Why can't you use the 90°C column of the ampacity tables in Chapter 3? Well, you can but only if every component (including connectors) is rated for a 90°C application [110.14(C)]. This generally means you can't use that column because connectors aren't typically rated for 90°C use, and your connectors and your cables are typically in the same ambient temperature space. To get a connector of adequate ampacity, you must use the larger conductors in the 60°C column. If you use a connector that fits the conductor in the 90°C column, the connector will be too small to handle the current thus imposed upon it.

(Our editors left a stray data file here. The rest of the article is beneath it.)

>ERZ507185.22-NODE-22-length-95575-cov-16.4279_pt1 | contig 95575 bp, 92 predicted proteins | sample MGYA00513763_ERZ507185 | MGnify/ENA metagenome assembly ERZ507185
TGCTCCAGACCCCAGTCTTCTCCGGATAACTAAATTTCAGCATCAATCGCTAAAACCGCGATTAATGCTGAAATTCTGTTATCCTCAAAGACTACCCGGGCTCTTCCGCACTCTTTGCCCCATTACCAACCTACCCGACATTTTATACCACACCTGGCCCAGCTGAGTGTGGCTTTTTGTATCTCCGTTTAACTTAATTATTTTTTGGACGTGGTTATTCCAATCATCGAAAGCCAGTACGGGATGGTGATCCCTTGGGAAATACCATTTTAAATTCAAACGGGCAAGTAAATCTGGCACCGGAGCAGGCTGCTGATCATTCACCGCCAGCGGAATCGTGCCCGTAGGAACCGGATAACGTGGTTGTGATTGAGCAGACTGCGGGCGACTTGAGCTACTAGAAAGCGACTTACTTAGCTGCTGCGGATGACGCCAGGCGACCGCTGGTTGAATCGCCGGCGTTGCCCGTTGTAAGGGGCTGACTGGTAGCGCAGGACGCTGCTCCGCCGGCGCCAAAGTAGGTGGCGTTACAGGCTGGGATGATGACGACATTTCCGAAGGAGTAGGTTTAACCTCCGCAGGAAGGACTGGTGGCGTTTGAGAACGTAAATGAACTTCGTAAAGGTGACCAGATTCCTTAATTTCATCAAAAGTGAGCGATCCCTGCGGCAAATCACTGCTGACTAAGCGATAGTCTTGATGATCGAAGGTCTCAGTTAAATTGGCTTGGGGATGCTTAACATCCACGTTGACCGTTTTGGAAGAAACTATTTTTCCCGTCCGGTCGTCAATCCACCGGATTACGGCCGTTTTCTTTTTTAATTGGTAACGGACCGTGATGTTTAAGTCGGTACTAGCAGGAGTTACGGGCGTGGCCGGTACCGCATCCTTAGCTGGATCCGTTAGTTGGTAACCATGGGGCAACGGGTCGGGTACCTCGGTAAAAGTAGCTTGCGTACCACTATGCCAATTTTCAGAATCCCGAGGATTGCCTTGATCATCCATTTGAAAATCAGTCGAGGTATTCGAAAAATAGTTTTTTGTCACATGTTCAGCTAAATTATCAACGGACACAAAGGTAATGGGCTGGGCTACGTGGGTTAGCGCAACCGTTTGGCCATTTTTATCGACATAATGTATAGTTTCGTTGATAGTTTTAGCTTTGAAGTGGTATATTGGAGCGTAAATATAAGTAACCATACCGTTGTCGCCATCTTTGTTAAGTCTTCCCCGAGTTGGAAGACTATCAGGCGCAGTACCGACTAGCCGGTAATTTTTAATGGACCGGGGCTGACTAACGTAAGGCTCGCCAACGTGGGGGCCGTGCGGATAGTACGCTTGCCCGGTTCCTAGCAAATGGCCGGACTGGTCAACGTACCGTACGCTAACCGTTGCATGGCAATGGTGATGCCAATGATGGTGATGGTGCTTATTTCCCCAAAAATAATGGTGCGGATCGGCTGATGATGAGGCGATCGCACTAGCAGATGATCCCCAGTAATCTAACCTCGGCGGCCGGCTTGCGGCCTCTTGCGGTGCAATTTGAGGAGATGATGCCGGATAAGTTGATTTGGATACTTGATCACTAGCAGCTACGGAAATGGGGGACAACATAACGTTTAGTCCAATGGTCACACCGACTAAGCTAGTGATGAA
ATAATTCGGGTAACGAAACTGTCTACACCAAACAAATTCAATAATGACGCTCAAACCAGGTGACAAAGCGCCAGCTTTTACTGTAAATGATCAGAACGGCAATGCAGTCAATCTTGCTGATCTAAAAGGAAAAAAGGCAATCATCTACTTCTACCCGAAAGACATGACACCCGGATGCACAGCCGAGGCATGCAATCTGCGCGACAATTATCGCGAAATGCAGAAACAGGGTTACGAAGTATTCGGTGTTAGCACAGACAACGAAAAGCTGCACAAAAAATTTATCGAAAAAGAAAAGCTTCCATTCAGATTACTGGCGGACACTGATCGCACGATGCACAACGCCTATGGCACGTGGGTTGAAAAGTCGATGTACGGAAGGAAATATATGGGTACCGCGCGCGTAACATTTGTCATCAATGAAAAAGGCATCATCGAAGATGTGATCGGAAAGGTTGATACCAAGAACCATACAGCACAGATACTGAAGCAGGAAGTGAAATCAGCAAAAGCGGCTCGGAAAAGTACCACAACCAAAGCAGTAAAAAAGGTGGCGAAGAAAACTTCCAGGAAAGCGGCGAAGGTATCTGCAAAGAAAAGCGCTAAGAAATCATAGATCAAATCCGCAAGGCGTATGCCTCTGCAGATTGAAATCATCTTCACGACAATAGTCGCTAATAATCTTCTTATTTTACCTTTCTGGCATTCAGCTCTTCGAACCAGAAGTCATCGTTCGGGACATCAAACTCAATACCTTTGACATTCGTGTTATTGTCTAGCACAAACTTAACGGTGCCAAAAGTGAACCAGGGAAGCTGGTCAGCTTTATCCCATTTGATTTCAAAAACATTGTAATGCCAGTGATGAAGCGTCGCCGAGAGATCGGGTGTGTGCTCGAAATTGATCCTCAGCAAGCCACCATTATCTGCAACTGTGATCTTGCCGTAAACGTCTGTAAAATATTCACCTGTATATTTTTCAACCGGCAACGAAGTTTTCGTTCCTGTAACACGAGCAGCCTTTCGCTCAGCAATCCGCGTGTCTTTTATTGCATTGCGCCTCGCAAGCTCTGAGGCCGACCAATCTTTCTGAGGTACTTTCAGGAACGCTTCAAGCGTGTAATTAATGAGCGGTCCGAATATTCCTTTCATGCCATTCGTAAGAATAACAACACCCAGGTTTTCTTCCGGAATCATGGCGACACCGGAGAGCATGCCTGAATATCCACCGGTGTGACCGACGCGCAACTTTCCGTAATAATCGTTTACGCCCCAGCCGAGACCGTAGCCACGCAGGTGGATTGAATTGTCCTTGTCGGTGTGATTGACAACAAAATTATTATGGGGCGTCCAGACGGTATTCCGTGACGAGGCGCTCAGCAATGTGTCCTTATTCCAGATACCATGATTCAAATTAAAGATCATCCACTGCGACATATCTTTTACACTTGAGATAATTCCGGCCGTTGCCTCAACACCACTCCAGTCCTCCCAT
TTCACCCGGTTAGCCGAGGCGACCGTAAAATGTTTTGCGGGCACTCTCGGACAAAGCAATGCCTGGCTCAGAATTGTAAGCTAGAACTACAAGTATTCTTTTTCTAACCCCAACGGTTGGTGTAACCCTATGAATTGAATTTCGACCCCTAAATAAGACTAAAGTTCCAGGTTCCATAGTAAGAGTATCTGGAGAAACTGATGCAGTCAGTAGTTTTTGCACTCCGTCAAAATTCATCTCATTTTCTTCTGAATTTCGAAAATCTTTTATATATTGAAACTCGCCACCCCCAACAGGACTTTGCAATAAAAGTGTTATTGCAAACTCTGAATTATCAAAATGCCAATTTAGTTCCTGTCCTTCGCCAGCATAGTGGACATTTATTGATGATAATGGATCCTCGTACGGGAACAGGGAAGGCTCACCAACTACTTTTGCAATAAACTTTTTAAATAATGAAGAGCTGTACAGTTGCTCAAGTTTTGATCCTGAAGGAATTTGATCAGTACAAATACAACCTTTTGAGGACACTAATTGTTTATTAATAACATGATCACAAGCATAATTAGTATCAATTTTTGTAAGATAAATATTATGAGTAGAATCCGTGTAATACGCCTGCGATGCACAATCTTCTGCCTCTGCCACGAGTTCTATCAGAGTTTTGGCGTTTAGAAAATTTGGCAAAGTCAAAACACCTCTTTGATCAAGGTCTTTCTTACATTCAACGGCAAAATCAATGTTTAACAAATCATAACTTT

So what's with the "generally" qualifier and why is there a 90°C column at all? Consider what you might do if a portion of the cable runs through a space that's heated due to the presence of steam pipes and there are no splices or connectors in that portion. This is exactly the scenario covered in Annex D, Example D3(a).

While Example D3(a) answers the 90°C question, it also illustrates several other important NEC concepts. Furthermore, it walks you through a series of example calculations, including motor loads. If you want to deepen your understanding of the NEC, spend time chewing on Example D3(a).